John Mayall has issued yet another new album? It amazes me that he has so much music in him that he continues to put out one quality album after another. Out of all he's done, there are very few Mayall albums I consider unworthy of his talent.
Road Dogs continues the long string of worthwhile albums that began when Mayall brought Coco Montoya and Buddy Whittington into the band nearly two decades ago after he suffered a patch of mid-career burnout by issuing a couple of uninspired records. Chicago Line revitalized his muse and he's been going strong ever since. Montoya has since gone out on his own, but Whittington more than makes up for his absence.
Mayall has a tendency to revisit favorite themes such as how the blues have affected his life, personal issues, and social ills yet he continues to exhibit a bouyant optimism in most of his lyrics.
On Road Dogs, he manages to cover all his favorite bases once again. My favorites here are the title cut, So Glad, Snake Eye, Beyond Control, Chaos In The Neighborhood, You'll Survive, With You, the instrumental Brumwell's Beat, and Scrambling. Mayall's voice, an acquired taste for some, is the same as ever, and the band's line-up gives musical force to Mayall's continued strong songwriting skills.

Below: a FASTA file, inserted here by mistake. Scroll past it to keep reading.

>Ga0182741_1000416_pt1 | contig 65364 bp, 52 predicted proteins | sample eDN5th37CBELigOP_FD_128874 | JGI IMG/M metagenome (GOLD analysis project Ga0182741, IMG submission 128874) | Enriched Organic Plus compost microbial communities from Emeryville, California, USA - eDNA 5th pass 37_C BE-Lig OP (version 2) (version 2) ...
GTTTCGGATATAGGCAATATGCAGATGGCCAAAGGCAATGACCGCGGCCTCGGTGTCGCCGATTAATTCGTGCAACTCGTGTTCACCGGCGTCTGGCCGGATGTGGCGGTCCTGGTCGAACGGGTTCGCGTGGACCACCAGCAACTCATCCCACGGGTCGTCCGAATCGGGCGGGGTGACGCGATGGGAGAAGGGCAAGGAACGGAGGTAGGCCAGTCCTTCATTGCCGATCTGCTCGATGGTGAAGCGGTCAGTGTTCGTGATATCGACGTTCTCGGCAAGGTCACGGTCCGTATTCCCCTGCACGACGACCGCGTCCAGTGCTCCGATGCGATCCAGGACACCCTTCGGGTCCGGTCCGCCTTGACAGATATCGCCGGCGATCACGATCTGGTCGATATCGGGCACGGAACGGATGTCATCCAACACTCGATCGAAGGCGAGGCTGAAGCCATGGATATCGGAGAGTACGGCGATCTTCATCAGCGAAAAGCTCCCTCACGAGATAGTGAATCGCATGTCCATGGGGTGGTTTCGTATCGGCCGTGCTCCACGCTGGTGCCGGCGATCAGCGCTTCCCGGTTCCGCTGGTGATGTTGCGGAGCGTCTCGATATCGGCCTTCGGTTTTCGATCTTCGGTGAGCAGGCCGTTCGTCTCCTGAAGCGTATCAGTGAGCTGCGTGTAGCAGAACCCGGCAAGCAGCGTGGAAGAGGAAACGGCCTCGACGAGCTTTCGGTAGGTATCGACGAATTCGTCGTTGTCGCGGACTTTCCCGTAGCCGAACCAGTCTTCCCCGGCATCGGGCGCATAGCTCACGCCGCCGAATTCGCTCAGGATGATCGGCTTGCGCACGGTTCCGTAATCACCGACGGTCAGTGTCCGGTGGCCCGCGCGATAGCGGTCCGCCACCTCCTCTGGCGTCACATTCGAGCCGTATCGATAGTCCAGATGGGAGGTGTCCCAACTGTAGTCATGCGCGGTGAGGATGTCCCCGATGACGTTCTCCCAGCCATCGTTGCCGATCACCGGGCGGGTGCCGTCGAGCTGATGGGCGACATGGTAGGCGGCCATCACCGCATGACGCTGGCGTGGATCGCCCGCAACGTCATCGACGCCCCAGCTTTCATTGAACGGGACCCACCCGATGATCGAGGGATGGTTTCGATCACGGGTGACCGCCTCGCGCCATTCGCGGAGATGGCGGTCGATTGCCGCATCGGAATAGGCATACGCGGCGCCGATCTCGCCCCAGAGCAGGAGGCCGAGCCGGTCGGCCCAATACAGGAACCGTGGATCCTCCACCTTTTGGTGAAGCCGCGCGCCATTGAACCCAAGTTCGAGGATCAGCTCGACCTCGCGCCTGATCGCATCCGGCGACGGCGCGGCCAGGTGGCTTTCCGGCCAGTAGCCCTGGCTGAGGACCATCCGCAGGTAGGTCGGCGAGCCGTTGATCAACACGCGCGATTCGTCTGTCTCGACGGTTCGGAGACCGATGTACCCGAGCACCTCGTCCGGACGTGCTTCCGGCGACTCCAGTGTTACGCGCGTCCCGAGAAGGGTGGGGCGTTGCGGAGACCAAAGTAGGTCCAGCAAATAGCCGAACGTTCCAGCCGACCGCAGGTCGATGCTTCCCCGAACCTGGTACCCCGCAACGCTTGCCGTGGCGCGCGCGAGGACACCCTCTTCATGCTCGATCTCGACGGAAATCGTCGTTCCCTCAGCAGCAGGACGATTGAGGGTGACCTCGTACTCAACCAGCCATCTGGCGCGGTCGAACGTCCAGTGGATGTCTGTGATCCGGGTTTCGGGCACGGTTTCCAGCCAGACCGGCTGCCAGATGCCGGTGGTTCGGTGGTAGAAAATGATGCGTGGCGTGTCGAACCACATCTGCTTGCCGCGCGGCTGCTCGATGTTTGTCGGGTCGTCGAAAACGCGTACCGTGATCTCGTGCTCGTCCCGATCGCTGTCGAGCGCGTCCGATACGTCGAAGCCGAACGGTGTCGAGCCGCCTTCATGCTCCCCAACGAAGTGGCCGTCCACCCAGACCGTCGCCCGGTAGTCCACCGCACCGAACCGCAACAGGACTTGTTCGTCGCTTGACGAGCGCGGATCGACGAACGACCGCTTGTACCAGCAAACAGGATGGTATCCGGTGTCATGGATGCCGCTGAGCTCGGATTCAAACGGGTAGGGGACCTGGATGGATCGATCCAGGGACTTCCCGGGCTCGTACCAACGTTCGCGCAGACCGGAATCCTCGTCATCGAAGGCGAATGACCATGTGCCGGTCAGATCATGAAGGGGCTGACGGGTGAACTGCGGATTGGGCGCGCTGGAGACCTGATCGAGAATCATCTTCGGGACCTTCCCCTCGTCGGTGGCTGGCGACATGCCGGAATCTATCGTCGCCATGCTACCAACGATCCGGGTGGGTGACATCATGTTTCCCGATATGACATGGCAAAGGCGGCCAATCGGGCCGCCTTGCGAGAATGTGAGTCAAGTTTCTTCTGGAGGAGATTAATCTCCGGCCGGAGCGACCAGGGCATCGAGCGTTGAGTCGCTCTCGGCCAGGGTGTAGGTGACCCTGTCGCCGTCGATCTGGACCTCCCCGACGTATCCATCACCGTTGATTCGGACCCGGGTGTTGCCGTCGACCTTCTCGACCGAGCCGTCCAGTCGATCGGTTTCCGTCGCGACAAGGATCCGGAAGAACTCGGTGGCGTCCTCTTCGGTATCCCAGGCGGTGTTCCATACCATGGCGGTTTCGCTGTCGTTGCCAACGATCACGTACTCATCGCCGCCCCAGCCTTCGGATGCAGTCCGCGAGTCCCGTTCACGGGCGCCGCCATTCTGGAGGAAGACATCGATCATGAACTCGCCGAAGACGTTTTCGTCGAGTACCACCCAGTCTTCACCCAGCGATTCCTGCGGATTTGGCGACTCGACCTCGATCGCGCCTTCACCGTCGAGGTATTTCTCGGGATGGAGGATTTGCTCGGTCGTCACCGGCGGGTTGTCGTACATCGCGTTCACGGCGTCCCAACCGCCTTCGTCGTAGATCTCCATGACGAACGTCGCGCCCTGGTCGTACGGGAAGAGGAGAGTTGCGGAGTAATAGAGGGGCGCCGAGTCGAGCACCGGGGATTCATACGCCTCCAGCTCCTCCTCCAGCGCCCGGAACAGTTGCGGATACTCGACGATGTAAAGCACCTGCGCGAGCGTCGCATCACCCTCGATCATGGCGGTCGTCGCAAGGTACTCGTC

Throughout his career, Mayall's bands have showcased and nurtured up and coming young musicians, a huge number of whom have gone onto substantial popularity after graduating from Mayall's "school". The latest talent featured by Mayall is the very young Eric Steckel who plays a mean and fiery lead on the hard-hitting Chaos In the Neighborhood. He sounds great and I hope Mayall uses him again.
Long-time Mayall fans will be pleased to find the grand old man of British blues still crankin'. Though Road Dogs is not his best album, it is of a quality that will give it heavy rotation in my CD player both at home and on the road. Add it to your CD collection today.